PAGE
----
This article presents a classification of lower limb musculoskeletal pathology (MSP) for ambulant children with cerebral palsy (CP) to identify key features from infancy to adulthood. The classification aims to improve communication, and to guide referral for interventions, which if timed appropriately, may optimise long-term musculoskeletal health and function. Consensus was achieved by discussion between staff in a Motion Analysis Laboratory (MAL). A four-stage classification system was developed: Stage 1: Hypertonia: Abnormal postures are dynamic. Stage 2: Contracture: Fixed shortening of one or more muscle-tendon units. Stage 3: Bone and joint deformity: Torsional deformities and/or joint instability (e.g., hip displacement or pes valgus), usually accompanied by contractures. Stage 4: Decompensation: Severe pathology where restoration of optimal joint and muscle-tendon function is not possible. Reliability of the classification was tested using the presentation of 16 clinical cases to a group of experienced observers, on two occasions, two weeks apart. Reliability was found to be very good to excellent, with mean Fleiss’ kappa ranging from 0.72 to 0.84. Four-stages are proposed to classify lower limb MSP in children with CP. The classification was reliable in a group of clinicians who work together. We emphasise the features of decompensated MSP in the lower limb, which may not always benefit from reconstructive surgery and which can be avoided by timely intervention.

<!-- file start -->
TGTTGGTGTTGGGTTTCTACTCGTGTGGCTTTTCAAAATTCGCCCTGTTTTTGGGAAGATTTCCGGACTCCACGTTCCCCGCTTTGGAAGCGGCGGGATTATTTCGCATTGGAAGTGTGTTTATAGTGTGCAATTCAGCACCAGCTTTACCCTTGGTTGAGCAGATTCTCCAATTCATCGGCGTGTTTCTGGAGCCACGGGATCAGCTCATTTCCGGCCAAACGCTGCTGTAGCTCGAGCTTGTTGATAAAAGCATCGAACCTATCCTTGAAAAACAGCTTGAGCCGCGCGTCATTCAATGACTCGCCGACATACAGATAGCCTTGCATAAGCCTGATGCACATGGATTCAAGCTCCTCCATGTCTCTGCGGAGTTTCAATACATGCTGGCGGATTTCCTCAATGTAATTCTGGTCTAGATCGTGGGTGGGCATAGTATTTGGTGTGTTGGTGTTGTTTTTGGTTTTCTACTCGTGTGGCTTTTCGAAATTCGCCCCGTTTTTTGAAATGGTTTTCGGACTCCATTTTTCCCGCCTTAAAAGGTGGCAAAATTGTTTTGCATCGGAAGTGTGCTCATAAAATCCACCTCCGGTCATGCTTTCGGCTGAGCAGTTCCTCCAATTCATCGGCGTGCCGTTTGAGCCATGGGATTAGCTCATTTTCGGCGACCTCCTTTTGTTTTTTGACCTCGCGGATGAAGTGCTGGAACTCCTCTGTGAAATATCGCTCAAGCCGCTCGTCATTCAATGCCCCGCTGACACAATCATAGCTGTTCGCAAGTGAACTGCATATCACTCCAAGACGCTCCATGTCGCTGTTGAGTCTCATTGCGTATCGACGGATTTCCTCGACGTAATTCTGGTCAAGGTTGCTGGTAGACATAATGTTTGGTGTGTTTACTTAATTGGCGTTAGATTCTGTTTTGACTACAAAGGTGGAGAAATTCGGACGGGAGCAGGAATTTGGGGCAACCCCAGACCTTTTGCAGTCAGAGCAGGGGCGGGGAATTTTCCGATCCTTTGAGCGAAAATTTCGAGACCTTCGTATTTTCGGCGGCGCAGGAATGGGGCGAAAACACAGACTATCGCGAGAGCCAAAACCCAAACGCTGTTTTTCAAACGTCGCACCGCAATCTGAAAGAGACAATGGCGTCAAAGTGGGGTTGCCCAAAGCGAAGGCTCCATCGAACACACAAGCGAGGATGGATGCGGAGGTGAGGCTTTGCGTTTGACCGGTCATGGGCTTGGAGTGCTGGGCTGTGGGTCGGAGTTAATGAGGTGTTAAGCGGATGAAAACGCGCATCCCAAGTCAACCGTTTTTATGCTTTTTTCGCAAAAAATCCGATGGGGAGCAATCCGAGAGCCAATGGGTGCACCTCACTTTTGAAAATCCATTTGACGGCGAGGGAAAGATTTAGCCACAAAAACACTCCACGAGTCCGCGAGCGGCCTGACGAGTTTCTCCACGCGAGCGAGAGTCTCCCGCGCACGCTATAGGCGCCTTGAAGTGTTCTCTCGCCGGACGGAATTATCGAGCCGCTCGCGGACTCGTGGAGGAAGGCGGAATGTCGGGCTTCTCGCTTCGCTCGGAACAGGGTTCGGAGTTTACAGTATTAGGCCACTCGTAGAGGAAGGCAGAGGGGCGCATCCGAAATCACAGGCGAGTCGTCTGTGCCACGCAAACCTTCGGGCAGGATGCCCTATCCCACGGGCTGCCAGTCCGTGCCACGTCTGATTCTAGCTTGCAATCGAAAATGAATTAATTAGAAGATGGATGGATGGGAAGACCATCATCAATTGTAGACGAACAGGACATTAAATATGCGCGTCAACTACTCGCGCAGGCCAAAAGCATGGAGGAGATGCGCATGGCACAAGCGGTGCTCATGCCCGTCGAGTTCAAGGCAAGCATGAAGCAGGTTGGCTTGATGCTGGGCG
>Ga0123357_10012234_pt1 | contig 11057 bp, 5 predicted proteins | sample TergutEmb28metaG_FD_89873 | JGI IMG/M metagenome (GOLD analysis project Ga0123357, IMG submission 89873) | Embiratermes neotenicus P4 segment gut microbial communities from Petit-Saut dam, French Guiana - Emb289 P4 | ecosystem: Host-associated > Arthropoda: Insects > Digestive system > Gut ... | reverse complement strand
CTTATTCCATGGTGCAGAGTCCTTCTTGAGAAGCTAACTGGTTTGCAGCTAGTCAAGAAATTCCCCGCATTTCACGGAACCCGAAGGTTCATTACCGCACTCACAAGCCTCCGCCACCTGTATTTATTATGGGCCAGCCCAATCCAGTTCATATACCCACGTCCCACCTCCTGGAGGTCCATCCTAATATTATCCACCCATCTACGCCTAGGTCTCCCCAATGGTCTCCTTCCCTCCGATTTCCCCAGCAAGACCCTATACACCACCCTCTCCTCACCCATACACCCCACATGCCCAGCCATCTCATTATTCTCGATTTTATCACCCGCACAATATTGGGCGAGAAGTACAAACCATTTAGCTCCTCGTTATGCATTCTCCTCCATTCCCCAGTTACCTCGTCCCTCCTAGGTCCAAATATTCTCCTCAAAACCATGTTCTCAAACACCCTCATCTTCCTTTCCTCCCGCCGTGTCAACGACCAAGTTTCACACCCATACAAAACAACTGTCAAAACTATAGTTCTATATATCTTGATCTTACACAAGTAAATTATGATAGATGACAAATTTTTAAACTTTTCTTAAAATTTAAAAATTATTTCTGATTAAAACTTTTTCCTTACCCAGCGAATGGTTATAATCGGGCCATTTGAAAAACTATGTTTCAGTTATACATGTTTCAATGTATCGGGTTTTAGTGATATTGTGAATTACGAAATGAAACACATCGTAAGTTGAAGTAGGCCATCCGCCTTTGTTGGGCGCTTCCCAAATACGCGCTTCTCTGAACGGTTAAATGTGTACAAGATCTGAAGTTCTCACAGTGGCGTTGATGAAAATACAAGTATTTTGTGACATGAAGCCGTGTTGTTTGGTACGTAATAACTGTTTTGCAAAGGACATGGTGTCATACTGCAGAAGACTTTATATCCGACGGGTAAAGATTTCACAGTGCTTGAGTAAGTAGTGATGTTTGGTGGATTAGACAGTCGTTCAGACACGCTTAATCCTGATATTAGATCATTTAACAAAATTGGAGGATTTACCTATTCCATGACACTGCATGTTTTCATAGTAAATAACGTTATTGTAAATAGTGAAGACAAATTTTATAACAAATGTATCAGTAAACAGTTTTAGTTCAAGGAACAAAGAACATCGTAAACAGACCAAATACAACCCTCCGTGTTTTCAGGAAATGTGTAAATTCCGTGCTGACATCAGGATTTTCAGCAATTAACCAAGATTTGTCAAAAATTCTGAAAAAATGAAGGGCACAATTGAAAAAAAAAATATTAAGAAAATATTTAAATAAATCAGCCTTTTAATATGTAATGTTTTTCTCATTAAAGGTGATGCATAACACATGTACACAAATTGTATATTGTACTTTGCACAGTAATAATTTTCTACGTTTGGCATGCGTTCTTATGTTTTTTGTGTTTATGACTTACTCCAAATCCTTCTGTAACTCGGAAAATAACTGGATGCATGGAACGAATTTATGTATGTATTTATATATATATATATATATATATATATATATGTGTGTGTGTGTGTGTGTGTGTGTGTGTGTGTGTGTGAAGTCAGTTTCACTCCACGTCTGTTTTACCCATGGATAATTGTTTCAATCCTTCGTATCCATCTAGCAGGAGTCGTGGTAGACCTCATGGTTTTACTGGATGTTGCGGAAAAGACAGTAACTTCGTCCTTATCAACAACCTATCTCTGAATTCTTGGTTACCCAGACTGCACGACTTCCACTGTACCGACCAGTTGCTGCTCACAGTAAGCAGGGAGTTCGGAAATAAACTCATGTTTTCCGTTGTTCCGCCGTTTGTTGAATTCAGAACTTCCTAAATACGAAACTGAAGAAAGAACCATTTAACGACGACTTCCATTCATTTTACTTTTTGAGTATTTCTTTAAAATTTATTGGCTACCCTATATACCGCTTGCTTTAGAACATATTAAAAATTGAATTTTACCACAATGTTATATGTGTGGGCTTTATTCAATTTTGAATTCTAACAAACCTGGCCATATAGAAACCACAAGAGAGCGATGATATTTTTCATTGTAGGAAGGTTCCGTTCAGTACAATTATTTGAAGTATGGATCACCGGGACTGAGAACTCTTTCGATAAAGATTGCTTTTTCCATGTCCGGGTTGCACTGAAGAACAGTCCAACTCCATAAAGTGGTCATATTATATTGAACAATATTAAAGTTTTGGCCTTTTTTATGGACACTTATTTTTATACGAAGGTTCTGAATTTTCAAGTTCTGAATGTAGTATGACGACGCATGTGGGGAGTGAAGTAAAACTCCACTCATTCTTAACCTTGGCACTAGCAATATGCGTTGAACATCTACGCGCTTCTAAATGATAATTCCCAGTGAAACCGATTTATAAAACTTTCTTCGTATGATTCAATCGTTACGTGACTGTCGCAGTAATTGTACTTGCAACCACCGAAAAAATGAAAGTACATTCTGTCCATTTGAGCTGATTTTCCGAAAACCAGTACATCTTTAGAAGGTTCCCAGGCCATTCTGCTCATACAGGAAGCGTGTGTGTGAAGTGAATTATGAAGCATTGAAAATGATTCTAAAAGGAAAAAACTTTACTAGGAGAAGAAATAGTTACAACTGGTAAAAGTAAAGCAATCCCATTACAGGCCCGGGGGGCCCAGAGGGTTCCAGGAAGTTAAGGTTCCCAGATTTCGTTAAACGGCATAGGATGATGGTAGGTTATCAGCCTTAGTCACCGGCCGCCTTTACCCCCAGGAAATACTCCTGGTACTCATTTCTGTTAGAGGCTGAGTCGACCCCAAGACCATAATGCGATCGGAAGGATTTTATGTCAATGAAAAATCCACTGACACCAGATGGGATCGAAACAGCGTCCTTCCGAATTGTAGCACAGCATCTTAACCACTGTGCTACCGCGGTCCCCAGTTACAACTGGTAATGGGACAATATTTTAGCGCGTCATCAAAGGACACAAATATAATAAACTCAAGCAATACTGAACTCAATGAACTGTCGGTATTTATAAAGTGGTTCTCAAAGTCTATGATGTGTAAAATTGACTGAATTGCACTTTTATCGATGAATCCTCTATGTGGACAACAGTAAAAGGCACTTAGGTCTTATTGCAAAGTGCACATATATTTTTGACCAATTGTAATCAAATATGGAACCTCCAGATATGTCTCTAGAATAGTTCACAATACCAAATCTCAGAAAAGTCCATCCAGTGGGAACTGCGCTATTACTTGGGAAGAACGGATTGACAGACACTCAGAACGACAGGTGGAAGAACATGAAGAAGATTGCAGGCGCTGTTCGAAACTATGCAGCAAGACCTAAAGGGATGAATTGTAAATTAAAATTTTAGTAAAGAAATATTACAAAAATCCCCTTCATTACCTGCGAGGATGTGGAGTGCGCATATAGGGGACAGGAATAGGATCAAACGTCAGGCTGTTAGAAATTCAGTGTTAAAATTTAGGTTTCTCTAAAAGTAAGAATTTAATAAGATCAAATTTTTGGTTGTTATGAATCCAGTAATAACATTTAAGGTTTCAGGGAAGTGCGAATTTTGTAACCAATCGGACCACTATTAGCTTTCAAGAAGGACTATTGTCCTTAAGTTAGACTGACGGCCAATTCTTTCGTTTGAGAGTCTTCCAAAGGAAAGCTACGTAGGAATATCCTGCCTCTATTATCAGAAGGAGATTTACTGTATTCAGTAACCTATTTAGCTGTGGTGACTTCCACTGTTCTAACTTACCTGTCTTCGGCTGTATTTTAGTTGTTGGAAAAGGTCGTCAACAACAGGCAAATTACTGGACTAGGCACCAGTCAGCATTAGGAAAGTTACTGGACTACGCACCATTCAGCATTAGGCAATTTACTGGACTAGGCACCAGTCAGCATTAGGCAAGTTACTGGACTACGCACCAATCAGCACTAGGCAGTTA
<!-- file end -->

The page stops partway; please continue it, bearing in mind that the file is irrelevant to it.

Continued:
|Publication status||Published - 23 Mar 2021|
Bibliographical noteFunding Information:
Funding: This research received no external funding. HKG receives support (non-financial) from NHMRC Centre of Research Excellence CP-Achieve. Erich Rutz is supported by the Bob Dicken’s Research Fellowship in Paediatric Orthopaedics, University of Melbourne.
This research received no external funding. HKG receives support (non-financial) from NHMRC Centre of Research Excellence CP-Achieve. Erich Rutz is supported by the Bob Dicken?s Research Fellowship in Paediatric Orthopaedics, University of Melbourne.
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